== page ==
A trawl through Contracts Finder shows that COVID-19 is, unsurprisingly, impacting public sector tendering activity. However, with tenders not yet dropping off a cliff, and only a 30% fall in published notices in the last month, there are still opportunities to secure new contracts and generate potentially critical income for your business. At the same time, you will be supporting the NHS, local authorities, and utility companies, and playing your part in meeting urgent requests for goods or services, which are desperately needed.
Procurement Policy Note – Responding to COVID-19
Most commentary on the recently issued Procurement Policy Note 01/20: Responding to COVID-19 has focussed on the headlines of direct awards, contract extensions, or modifying a contract during its term, and these will no doubt be utilised to good effect where extreme urgency is a factor. The advice to businesses that don’t have contracts in place is to liaise directly with the authority and ensure they understand your service offering, as they may be receptive to innovative proposals. However, it is clearly important that the current procurement process still be followed where practicable. For many procured services, there will be no extreme urgency, but there may still be valid reasons to expedite the process: for example, so that scaled-down local authority procurement teams can operate more efficiently and effectively, without delay.
One of the options available to authorities at the current time is to use accelerated timescales under Regulations 27(5), 28(10) and 29(10) of the Public Contracts Regulations 2015 across England, Wales, and NI (Regulations 28(5), 29(11) and 30(11) for Scotland). These regulations can be applied to the open procedure, restricted procedure, and to the competitive procedure with negotiation. In practice, this means that for the open procedure, suppliers have a maximum of 15 calendar days to review tender documents, assess the requirement, and produce a tender response. For clarity, this could include a selection questionnaire (SQ) and full invitation to tender (ITT) response. Similarly, for a restricted procedure, a supplier may have 15 days to complete an SQ and only a further 10 days to turn around the ITT response.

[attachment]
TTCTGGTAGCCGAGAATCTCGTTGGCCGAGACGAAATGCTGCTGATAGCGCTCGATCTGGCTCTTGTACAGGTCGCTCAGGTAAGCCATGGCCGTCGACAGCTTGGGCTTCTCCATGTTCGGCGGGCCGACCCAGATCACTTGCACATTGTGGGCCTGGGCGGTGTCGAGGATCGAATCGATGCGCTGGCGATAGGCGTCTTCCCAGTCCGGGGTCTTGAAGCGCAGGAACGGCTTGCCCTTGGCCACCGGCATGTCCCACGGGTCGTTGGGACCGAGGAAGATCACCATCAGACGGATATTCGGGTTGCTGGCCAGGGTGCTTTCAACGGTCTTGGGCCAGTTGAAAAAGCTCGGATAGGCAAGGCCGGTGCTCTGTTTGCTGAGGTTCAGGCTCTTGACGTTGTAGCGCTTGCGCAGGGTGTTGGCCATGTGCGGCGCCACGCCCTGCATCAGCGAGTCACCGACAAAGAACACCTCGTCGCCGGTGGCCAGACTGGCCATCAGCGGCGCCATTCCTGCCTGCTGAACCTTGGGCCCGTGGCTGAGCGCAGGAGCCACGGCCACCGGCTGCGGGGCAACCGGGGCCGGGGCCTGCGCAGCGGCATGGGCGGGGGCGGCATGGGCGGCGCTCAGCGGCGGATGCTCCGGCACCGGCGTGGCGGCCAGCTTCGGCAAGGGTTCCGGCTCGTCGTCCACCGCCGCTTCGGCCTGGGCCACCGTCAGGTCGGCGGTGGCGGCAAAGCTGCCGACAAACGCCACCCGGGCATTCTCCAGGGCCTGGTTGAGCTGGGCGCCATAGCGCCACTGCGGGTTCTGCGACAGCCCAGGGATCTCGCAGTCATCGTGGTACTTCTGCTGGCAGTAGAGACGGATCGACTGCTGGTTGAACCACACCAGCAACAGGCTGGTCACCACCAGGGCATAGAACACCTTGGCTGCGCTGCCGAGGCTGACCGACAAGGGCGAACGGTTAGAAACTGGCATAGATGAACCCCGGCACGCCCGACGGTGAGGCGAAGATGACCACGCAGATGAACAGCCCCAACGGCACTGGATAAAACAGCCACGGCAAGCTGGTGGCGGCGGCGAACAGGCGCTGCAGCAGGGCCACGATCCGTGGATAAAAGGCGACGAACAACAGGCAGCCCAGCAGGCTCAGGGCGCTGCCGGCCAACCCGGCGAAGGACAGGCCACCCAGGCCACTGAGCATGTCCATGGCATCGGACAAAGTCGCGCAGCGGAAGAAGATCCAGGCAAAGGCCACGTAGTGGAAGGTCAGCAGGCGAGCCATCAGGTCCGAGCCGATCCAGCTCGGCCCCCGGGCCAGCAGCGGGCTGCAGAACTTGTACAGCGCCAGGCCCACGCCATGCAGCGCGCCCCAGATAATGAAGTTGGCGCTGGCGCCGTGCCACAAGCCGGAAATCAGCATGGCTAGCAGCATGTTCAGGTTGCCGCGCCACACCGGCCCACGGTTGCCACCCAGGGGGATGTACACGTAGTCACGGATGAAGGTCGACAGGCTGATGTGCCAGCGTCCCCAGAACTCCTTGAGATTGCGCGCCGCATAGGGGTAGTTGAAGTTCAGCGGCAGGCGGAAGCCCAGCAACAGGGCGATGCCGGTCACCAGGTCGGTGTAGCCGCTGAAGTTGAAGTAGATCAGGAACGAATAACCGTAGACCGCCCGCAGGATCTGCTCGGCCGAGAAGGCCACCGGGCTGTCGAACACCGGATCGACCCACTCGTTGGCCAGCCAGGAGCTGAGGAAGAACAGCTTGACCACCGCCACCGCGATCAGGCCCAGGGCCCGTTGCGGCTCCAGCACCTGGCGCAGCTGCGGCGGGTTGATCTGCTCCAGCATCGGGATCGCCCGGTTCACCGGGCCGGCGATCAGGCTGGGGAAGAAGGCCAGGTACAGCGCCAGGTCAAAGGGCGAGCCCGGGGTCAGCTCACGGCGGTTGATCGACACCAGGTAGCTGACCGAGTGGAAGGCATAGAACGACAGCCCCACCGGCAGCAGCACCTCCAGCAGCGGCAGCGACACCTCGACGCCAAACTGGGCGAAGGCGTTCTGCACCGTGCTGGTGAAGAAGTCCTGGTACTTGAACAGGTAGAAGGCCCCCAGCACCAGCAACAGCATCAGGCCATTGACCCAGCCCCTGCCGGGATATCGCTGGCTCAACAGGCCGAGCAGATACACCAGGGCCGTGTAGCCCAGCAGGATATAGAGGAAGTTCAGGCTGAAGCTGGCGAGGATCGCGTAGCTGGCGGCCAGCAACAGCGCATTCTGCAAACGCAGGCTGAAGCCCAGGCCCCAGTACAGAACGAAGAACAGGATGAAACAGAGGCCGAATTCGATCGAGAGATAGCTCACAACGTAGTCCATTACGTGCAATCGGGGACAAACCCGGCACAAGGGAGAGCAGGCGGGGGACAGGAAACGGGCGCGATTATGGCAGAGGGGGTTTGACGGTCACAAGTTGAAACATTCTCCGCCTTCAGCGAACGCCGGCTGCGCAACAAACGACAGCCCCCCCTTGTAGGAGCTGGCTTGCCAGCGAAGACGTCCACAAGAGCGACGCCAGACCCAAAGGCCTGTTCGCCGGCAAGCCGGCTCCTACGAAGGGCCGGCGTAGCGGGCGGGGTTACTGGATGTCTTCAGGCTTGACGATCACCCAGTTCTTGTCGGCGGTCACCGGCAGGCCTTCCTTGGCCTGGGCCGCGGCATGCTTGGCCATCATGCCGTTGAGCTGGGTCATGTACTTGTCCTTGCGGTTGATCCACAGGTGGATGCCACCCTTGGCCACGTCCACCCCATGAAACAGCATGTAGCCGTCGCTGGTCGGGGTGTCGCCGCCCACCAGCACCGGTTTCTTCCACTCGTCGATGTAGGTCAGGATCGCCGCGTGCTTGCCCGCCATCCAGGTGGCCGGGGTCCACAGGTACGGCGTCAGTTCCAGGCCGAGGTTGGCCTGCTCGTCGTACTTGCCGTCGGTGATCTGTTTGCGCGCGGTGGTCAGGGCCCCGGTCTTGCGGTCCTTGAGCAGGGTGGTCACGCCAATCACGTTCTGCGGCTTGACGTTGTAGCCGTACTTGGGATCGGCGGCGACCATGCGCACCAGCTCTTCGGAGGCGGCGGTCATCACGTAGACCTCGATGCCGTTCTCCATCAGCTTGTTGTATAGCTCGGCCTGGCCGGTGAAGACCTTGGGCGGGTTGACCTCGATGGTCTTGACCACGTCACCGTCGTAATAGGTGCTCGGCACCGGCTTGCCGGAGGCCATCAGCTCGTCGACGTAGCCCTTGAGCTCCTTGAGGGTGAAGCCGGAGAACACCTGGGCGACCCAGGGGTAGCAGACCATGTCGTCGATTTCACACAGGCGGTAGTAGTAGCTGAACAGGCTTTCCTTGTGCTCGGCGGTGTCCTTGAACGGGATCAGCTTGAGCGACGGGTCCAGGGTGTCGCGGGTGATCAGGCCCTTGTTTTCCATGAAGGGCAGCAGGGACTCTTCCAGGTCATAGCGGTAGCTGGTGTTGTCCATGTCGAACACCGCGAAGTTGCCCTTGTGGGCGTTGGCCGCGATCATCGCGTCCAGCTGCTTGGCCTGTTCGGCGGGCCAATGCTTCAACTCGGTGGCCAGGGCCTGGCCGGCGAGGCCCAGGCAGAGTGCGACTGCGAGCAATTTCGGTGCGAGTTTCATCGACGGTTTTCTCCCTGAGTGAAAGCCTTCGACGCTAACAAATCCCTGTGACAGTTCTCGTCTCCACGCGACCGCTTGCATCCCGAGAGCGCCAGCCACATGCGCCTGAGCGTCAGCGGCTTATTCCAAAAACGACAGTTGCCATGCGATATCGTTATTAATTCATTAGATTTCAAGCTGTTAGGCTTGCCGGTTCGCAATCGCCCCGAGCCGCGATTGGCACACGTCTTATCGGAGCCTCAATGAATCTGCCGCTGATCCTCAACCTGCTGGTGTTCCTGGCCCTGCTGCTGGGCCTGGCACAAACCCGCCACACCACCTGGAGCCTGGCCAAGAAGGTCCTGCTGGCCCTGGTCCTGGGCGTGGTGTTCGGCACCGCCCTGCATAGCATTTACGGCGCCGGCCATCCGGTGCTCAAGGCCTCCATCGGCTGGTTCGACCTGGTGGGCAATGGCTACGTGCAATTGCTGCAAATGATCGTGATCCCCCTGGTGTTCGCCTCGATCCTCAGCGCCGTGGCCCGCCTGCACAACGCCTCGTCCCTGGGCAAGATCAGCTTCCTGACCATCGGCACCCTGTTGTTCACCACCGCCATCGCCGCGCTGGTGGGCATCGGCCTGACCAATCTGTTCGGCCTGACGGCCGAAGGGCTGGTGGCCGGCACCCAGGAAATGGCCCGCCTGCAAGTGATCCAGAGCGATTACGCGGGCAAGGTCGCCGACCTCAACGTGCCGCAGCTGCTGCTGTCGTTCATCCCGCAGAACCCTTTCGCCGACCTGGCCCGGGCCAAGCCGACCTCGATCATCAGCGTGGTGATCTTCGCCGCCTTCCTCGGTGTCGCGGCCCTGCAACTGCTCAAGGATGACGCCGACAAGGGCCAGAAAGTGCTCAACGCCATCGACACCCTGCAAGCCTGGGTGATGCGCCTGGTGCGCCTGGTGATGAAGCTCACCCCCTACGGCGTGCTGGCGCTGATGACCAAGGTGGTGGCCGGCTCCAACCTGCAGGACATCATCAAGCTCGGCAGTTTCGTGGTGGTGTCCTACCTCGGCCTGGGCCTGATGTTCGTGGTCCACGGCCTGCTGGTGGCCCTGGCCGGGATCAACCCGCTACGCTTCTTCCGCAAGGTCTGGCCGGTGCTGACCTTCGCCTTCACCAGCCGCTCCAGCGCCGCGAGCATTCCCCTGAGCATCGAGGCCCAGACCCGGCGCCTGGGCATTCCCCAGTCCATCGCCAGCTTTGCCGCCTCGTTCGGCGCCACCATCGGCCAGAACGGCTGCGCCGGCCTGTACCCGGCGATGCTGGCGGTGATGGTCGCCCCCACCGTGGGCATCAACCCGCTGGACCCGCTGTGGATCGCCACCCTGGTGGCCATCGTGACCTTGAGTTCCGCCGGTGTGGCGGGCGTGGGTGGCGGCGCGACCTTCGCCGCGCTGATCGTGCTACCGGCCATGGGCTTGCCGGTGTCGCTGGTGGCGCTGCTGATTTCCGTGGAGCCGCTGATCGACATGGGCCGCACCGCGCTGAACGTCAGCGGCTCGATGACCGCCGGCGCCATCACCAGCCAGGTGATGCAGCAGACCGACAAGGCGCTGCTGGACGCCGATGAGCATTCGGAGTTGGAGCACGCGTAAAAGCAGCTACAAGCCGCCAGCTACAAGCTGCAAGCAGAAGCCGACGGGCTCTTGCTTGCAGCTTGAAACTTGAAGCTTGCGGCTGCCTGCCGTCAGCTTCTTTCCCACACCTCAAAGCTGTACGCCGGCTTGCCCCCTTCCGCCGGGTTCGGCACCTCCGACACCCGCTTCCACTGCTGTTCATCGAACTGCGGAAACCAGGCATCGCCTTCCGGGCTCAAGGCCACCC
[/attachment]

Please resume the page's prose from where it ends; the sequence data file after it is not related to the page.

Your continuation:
Should you bid?
Many firms may simply decide to ignore the opportunities and dismiss them as something that they just don’t have time to complete, feeling unable to do so in a pressurised, time-bound situation. However, authorities who opt to use accelerated timescales as a result of their desperate need at this time will not do so lightly, as they are also placing themselves under pressure. Remember that an accelerated procedure does not mean a preferred supplier has been identified. Rather, it means that a due process will be followed and contracts for the urgent supply of essential goods and services need to be put in place. Quite simply: at this time, your help is needed.
You should therefore prepare for this by ensuring you are bid-ready and able to access all relevant company information. Consideration should be given to the structure of your resources, and how best to ensure you identify opportunities, qualify them, and produce a quality submission. Businesses who engage with professional bid writing consultancies such as Executive Compass could hold a competitive advantage by being better prepared, and find themselves in a strong position to submit compliant bids at short notice.
Bid writing support – contact us
Our team of professional bid writers is used to completing short-notice tenders and we can write extensive narrative response and draft large documents within a few days of initial conversations. Applying our established methodology which includes quality assurance checks and proofreading, you can be assured of a high-quality submission with no disruption to your business.